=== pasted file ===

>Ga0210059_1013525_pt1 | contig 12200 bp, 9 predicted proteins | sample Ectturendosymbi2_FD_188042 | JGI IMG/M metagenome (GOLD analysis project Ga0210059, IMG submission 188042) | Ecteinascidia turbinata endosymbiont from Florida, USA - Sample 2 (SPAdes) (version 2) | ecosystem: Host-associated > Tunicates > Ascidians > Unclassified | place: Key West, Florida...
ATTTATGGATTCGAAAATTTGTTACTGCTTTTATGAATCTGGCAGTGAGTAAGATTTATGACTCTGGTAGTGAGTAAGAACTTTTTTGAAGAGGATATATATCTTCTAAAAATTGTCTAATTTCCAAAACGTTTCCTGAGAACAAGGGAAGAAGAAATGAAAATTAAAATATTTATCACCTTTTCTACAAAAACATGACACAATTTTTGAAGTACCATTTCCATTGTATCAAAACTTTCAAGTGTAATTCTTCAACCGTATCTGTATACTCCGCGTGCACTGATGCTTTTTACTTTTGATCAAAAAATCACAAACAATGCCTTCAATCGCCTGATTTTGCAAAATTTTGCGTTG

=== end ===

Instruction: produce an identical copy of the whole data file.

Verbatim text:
>Ga0210059_1013525_pt1 | contig 12200 bp, 9 predicted proteins | sample Ectturendosymbi2_FD_188042 | JGI IMG/M metagenome (GOLD analysis project Ga0210059, IMG submission 188042) | Ecteinascidia turbinata endosymbiont from Florida, USA - Sample 2 (SPAdes) (version 2) | ecosystem: Host-associated > Tunicates > Ascidians > Unclassified | place: Key West, Florida...
ATTTATGGATTCGAAAATTTGTTACTGCTTTTATGAATCTGGCAGTGAGTAAGATTTATGACTCTGGTAGTGAGTAAGAACTTTTTTGAAGAGGATATATATCTTCTAAAAATTGTCTAATTTCCAAAACGTTTCCTGAGAACAAGGGAAGAAGAAATGAAAATTAAAATATTTATCACCTTTTCTACAAAAACATGACACAATTTTTGAAGTACCATTTCCATTGTATCAAAACTTTCAAGTGTAATTCTTCAACCGTATCTGTATACTCCGCGTGCACTGATGCTTTTTACTTTTGATCAAAAAATCACAAACAATGCCTTCAATCGCCTGATTTTGCAAAATTTTGCGTTG